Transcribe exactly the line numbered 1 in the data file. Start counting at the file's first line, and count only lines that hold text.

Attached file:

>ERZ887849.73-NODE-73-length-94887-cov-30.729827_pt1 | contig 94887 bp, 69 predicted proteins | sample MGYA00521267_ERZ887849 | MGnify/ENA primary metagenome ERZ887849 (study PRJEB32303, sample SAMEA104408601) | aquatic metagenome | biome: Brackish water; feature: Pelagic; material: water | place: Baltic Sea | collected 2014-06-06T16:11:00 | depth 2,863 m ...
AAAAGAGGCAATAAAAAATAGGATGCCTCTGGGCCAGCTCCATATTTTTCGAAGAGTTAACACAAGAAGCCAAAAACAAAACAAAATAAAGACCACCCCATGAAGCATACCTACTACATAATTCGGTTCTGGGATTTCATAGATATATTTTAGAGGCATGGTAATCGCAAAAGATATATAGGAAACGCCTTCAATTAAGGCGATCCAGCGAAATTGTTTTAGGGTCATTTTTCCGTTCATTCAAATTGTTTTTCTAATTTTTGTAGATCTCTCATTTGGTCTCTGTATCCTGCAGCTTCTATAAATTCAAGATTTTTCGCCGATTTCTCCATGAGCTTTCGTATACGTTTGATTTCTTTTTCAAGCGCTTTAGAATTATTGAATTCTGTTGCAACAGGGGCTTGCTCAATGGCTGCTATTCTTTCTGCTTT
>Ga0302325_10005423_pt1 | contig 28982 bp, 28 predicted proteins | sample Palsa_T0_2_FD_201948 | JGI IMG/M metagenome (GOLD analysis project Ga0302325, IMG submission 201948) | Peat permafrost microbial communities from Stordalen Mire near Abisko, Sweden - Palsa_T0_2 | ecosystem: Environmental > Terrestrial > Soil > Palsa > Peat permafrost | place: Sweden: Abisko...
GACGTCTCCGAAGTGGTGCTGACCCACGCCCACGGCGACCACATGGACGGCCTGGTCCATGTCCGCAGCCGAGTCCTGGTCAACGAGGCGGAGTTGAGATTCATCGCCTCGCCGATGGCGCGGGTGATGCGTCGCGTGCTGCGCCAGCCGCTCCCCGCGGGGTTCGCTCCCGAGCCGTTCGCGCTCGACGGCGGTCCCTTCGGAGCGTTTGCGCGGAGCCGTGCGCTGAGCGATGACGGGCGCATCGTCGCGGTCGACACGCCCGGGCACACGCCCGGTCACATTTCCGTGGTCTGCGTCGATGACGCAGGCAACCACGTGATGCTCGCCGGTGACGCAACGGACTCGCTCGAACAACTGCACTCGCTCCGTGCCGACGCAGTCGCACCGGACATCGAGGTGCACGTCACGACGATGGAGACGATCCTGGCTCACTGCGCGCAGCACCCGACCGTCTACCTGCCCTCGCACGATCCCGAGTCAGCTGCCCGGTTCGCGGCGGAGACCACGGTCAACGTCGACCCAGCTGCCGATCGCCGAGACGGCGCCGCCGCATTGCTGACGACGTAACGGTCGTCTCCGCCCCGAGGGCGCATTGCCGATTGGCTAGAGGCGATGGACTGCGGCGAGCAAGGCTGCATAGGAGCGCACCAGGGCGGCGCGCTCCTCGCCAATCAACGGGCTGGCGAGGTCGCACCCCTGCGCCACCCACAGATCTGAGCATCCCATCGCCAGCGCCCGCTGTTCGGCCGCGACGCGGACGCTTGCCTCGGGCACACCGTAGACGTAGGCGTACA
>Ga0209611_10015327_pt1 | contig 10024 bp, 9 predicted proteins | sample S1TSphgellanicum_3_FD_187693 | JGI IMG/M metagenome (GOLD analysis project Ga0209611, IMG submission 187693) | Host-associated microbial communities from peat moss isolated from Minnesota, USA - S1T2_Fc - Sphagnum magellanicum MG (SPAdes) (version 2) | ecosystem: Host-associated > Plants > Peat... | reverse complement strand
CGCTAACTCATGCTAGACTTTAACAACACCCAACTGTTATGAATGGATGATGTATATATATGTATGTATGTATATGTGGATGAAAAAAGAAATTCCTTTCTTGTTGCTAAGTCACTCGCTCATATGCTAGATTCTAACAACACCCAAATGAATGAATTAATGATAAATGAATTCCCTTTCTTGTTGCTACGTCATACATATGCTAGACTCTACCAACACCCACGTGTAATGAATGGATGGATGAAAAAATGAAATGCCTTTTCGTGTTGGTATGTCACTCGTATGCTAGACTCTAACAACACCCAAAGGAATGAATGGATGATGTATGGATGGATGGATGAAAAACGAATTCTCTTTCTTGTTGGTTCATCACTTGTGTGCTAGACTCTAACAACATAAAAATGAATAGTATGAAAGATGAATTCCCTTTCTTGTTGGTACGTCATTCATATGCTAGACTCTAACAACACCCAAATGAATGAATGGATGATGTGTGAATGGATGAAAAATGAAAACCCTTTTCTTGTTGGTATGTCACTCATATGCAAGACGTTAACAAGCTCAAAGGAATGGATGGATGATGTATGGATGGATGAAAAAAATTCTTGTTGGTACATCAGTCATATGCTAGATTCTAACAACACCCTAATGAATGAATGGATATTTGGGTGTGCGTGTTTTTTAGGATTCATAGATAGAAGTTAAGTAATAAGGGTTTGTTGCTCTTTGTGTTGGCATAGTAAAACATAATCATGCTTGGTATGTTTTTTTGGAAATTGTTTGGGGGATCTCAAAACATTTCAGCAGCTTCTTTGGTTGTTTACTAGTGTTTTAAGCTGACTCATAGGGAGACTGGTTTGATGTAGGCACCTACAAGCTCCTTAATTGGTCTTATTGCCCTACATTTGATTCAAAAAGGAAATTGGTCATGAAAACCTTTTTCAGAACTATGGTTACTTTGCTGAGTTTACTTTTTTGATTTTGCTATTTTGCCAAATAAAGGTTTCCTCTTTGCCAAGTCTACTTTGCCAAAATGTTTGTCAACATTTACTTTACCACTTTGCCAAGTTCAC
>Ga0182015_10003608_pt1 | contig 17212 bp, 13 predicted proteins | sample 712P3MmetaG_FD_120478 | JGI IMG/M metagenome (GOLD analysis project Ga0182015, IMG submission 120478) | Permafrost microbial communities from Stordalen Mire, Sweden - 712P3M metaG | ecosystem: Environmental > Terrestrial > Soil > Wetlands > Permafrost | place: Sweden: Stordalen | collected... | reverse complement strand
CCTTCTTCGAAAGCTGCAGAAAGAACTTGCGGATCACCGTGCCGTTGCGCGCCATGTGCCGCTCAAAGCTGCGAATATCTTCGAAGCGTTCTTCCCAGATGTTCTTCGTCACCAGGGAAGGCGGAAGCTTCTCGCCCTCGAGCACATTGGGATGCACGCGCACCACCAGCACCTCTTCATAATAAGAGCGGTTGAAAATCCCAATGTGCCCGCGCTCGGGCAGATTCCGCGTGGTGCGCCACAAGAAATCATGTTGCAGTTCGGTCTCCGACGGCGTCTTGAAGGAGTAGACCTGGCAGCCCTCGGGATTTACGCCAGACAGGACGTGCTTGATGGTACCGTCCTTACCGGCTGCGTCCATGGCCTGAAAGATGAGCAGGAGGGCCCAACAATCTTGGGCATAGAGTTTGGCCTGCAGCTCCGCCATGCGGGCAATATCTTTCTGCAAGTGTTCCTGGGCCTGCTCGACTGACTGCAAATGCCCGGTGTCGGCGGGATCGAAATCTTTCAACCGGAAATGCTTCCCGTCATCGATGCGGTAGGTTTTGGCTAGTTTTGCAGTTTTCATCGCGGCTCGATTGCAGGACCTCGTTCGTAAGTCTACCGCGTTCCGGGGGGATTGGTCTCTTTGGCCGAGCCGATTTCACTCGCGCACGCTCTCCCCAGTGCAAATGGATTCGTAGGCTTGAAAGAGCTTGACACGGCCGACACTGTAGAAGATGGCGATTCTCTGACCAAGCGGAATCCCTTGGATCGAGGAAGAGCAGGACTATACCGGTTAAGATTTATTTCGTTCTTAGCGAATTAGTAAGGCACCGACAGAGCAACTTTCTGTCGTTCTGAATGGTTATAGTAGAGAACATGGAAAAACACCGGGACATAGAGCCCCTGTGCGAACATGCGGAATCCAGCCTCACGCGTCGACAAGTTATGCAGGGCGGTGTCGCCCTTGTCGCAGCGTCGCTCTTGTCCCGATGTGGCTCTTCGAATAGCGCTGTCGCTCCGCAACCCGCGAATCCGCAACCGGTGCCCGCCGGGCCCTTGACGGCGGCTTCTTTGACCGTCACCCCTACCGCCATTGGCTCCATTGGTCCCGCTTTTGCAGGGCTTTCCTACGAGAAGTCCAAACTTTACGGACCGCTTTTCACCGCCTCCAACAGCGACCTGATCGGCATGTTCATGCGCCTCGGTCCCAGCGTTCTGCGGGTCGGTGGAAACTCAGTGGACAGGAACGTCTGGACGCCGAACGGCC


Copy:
>ERZ887849.73-NODE-73-length-94887-cov-30.729827_pt1 | contig 94887 bp, 69 predicted proteins | sample MGYA00521267_ERZ887849 | MGnify/ENA primary metagenome ERZ887849 (study PRJEB32303, sample SAMEA104408601) | aquatic metagenome | biome: Brackish water; feature: Pelagic; material: water | place: Baltic Sea | collected 2014-06-06T16:11:00 | depth 2,863 m ...